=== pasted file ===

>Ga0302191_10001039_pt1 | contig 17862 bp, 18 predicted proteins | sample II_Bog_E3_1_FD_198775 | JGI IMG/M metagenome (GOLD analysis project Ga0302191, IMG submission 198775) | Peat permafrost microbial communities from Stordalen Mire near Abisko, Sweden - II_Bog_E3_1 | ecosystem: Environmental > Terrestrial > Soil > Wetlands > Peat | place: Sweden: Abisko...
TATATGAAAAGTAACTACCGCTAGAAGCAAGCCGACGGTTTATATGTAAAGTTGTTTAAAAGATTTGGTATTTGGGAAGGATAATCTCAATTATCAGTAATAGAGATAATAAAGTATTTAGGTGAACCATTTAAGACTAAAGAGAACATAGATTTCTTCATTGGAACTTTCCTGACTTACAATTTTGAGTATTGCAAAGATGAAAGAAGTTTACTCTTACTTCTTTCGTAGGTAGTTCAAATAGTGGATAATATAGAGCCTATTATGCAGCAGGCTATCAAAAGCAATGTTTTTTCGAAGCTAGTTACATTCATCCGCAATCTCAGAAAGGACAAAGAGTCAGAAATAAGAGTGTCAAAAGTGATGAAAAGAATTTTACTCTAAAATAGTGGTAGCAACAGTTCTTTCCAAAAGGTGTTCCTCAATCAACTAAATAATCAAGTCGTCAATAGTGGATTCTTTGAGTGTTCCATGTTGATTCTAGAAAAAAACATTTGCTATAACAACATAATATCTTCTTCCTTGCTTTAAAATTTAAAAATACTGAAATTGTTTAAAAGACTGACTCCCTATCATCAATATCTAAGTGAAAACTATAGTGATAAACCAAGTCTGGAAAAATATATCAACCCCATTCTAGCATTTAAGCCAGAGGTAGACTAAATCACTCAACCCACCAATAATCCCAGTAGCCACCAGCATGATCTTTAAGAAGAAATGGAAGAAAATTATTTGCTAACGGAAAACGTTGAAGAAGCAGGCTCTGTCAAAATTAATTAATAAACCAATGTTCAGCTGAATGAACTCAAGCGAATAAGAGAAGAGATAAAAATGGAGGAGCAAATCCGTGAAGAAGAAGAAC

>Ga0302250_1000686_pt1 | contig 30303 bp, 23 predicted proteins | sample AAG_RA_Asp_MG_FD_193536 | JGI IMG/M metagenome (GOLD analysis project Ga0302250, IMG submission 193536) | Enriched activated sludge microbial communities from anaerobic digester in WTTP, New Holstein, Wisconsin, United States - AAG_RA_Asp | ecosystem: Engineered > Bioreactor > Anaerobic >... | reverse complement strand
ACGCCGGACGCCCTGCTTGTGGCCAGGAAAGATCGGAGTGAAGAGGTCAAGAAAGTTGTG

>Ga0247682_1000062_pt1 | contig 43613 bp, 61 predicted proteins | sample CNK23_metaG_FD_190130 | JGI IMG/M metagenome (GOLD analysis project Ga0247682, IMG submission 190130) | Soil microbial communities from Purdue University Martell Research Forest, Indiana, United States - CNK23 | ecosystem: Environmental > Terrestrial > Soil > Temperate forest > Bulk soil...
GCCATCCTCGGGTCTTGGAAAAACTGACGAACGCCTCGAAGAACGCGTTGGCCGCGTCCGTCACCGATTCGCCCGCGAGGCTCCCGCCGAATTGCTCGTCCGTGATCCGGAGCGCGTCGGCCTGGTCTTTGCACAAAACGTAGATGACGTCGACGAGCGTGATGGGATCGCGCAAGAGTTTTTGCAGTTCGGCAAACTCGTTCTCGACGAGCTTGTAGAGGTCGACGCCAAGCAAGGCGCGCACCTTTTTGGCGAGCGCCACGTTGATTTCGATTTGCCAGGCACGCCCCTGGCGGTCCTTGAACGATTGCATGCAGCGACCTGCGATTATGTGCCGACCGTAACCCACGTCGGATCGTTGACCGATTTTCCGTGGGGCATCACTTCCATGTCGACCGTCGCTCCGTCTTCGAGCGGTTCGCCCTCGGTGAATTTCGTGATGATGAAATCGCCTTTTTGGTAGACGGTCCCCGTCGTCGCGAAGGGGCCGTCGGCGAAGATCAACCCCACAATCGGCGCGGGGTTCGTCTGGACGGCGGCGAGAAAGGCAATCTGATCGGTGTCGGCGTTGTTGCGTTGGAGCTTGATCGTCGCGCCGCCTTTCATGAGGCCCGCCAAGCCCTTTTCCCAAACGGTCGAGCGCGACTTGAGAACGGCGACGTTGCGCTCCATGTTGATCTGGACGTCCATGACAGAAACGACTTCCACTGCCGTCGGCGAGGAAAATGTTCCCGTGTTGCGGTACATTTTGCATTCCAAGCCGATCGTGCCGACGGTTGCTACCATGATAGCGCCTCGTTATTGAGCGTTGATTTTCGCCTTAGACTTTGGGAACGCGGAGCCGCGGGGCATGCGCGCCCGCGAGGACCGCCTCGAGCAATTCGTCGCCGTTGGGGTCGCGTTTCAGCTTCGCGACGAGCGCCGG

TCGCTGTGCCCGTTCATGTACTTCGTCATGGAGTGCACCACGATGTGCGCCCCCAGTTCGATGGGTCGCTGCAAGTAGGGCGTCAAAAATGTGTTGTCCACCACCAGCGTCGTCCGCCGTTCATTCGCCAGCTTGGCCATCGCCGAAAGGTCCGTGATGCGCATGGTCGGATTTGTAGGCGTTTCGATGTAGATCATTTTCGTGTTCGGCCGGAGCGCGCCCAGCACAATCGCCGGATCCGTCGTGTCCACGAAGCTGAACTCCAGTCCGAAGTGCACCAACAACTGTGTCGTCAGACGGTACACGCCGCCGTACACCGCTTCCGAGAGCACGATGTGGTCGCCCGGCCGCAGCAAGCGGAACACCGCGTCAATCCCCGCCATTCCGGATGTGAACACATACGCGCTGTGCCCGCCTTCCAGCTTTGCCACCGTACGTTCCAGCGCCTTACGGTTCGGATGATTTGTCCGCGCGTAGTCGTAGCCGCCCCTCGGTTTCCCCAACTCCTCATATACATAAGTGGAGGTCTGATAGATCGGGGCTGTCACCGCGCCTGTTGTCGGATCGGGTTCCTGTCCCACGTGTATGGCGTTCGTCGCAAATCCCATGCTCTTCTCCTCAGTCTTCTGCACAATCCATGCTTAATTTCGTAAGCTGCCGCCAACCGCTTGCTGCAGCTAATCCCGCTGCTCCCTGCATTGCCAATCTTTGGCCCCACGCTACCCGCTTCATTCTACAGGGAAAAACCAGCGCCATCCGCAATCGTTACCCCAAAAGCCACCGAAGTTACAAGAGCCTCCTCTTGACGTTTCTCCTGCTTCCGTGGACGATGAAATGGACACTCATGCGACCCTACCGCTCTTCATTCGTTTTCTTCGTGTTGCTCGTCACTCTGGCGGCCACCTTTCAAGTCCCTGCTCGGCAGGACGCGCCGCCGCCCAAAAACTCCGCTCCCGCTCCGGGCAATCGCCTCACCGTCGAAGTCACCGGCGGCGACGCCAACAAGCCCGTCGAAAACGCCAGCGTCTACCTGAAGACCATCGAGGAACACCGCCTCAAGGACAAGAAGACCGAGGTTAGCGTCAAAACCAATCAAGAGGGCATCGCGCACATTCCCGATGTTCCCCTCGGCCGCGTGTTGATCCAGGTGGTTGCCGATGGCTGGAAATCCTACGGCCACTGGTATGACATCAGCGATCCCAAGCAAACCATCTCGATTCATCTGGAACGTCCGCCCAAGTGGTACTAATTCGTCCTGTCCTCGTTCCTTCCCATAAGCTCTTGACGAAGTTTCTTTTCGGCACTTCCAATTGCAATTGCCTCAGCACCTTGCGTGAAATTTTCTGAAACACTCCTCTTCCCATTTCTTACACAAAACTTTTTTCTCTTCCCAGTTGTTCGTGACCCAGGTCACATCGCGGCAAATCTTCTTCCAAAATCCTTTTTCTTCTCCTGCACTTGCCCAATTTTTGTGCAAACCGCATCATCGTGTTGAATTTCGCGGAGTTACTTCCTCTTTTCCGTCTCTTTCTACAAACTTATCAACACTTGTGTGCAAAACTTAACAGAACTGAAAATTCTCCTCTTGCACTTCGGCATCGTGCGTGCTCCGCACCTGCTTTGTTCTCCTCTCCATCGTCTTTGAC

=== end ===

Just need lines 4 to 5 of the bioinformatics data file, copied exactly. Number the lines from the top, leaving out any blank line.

ACGCCGGACGCCCTGCTTGTGGCCAGGAAAGATCGGAGTGAAGAGGTCAAGAAAGTTGTG

>Ga0247682_1000062_pt1 | contig 43613 bp, 61 predicted proteins | sample CNK23_metaG_FD_190130 | JGI IMG/M metagenome (GOLD analysis project Ga0247682, IMG submission 190130) | Soil microbial communities from Purdue University Martell Research Forest, Indiana, United States - CNK23 | ecosystem: Environmental > Terrestrial > Soil > Temperate forest > Bulk soil...